We are writing in response to the editorial “Maintain the SFS Core” (THE HOYA, Feb. 4, 2005, A2).

While SFS students face a substantial load of required courses, they and all other Georgetown graduates will also have to face a future in which science and technology will play an even bigger role than today, enriching and disrupting the lives of everybody on the planet.

Former SFS students will be in positions in which they must make decisions that will affect the lives of many, and to make informed decisions, they will need to communicate with scientists and mathematicians.

The debate should not be over whether there is or is not a science and math requirement for SFS, but what form that requirement should take to most benefit students.

While no science requirement can prepare a student for the multitude of challenges that he or she may face in a lifetime, Georgetown has a responsibility to educate all students so that they can understand emerging issues, participate meaningfully in discussions and help shape intelligent decisions.

A graduate of the class of 2010 could be involved in policy decisions related to global warming. Will she have to rely on others’ evaluation of statistical data, or will she be able to understand the strengths and weaknesses of the many statistical studies on the subject? Will she discount the mathematical models that predict dire consequences resulting from greenhouse gases because she never understood mathematics?

She could be heading an irrigation project in sub-Saharan Africa in 2020, starting a biotech company that fabricates HIV vaccine implants in 2030 or working as a member of Congress on legislation for the use of intelligent robots in health care in 2040.

She would need to know some environmental science, the biology of the human immune system or some basic facts about computing and artificial intelligence to do any of this successfully.

There are mathematics and computer science courses that teach students how to build and analyze complex models of reality that extract many of its essential features, resulting in more informed decision-making.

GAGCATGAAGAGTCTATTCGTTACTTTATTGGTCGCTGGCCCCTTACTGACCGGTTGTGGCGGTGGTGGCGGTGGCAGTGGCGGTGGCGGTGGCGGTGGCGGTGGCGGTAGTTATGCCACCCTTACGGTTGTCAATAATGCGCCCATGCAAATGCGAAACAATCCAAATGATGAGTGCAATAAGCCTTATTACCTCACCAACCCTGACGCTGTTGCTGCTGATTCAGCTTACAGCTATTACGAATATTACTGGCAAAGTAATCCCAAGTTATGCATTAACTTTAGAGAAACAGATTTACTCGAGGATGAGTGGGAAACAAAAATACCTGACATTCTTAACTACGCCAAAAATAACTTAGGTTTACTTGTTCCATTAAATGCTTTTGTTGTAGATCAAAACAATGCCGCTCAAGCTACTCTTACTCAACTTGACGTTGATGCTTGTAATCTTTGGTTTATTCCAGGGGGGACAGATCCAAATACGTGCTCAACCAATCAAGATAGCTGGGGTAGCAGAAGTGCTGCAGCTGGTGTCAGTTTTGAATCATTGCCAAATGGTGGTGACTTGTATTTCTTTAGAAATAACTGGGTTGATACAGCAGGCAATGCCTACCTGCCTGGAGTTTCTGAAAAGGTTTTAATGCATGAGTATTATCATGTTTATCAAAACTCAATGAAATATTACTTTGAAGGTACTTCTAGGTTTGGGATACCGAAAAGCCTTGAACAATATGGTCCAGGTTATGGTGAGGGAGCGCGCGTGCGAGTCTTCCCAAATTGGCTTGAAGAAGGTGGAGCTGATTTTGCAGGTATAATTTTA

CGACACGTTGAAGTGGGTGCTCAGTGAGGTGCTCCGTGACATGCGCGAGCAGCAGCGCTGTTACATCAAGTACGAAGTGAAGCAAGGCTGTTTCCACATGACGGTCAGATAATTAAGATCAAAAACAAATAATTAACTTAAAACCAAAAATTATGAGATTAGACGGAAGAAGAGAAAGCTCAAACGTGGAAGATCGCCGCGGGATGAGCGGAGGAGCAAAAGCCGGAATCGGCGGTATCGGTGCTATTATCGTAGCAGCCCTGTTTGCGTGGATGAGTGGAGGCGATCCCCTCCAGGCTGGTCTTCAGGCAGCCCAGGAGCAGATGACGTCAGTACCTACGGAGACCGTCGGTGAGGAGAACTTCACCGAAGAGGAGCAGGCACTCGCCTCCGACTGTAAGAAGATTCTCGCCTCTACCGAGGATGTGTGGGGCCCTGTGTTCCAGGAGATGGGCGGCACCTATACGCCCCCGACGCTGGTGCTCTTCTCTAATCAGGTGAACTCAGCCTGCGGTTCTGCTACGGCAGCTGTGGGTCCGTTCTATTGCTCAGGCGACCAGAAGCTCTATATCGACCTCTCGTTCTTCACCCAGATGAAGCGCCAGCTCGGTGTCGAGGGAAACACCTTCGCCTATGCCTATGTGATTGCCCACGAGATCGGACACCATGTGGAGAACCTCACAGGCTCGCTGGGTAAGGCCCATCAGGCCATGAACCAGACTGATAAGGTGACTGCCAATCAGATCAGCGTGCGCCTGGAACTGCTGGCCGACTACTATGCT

Statistics courses teach methods for making informed decisions even in the face of uncertainty.

Biology courses educate students about current and emerging threats from bioterrorism and about new opportunities for defeating age old scourges such as malaria.

Chemistry and physics courses teach students about the inner workings of our technology-dominated world and the scientific background of the modern world’s energy needs.

All of these courses show students how modern science progresses, preparing them for a changing future.

The fact that Michael Scaturro expressed in his letter (“SFS Rightly Stresses Liberal Arts,” THE HOYA, Feb. 8, 2005, A2) that he felt the only benefit of taking math and science is so students “can do basic calculus problems or remember something from `Science in our Daily Lives,'” points out the need for a well-thought-out science and math requirement.

When a math/science requirement for SFS comes online, these departments will produce new creative courses to satisfy the new needs. While we cannot speak for all of our colleagues, we certainly look forward to this challenge.

SFS students should be the first to realize that we live in a changing world and that curricular decisions today must reflect this fact and make some trade-offs, if necessary. With a math/science requirement for the SFS, all students will ultimately come out ahead.


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